Senate Bill 423, passed by the 2011 Legislature, repealed Montana's voter-passed Medical Marijuana Act on July 1, 2011, and replaced it with new requirements for the cultivation, manufacture, and possession of marijuana for use by people with debilitating medical conditions.
SB 423 also required the Children, Families, Health, and Human Services Interim Committee to monitor the new law and to draft legislation if members decide changes to the law are needed. Committee members regularly monitored statistics related to the program and other developments related to the law.
Several portions of SB 423 were enjoined from June 2011 through August 2016 while a legal challenge was pending.
On Feb. 25, 2016, the Montana Supreme Court upheld all of the challenged portions of the law except the ban on compensation for marijuana providers or marijuana-infused products providers. The plaintiffs subsequently filed a petition for rehearing, asking the court to delay the effective date of the decision until after the 2017 Legislature meets and has time to consider changes to the law. The court declined to wait until after the next session, instead establishing an effective date of Aug. 31, 2016.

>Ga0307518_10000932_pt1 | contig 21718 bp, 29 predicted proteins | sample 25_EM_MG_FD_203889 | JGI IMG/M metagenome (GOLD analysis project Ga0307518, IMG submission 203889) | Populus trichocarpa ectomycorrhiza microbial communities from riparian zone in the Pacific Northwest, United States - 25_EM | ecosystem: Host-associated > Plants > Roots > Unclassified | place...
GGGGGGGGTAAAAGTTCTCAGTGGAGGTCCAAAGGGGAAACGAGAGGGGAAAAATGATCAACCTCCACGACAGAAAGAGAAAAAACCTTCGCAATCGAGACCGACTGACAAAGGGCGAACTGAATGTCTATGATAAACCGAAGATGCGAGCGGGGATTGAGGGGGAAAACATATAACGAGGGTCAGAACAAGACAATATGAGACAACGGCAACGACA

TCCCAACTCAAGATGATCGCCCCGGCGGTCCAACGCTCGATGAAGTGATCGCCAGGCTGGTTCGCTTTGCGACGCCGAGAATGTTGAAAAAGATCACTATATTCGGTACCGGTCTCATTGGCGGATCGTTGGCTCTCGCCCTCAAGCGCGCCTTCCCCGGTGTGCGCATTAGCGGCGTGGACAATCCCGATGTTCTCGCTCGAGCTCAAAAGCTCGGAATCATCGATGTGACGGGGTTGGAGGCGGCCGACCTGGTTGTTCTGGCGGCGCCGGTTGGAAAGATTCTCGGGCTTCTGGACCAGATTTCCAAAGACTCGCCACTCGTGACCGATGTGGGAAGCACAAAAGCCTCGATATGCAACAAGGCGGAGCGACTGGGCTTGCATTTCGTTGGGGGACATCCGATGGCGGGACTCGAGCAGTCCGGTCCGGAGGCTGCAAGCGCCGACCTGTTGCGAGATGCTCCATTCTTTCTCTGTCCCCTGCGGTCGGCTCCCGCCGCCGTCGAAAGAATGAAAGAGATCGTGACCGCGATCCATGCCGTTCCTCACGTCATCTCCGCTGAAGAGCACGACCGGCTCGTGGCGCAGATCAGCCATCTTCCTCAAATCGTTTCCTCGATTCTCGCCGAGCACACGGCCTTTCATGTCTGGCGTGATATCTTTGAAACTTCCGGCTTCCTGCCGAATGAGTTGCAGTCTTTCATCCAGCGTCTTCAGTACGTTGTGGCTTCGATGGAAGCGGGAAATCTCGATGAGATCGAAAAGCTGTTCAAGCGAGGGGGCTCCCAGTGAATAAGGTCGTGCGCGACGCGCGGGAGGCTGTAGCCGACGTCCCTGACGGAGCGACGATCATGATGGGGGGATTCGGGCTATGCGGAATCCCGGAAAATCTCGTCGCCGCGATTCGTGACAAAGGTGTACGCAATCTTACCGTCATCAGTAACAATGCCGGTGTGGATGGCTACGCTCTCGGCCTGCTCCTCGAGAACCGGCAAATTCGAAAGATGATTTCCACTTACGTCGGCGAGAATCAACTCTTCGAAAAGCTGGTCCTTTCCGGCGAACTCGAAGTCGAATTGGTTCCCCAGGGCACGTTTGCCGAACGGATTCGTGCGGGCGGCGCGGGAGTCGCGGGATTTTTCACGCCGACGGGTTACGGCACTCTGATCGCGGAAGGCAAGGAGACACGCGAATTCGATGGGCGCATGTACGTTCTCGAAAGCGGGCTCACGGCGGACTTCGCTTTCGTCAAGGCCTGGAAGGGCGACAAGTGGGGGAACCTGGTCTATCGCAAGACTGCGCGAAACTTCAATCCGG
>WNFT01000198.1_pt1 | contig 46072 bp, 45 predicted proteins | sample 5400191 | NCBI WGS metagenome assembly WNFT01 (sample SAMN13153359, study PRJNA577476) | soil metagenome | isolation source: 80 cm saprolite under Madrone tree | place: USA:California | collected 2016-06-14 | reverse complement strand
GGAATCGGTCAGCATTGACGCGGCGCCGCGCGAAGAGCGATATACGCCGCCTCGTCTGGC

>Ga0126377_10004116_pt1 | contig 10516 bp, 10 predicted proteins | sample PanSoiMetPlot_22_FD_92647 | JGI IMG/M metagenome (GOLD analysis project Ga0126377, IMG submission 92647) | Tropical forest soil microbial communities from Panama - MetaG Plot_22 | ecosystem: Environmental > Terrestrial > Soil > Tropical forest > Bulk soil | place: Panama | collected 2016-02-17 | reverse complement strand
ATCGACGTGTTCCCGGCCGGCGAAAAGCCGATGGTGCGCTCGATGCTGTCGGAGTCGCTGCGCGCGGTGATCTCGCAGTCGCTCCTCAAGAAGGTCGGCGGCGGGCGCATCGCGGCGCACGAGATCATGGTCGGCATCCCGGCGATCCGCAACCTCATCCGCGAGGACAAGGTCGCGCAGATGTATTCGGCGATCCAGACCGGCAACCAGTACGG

A subsequent appeal to the U.S. Supreme Court was denied, as was a motion asking the Helena District Court to delay implementation until after the November election. Initiative 182 qualified for the November ballot and would change some of the provisions the Supreme Court upheld, including removing the limit on the number of patients for whom a provider may grow marijuana or provide infused products.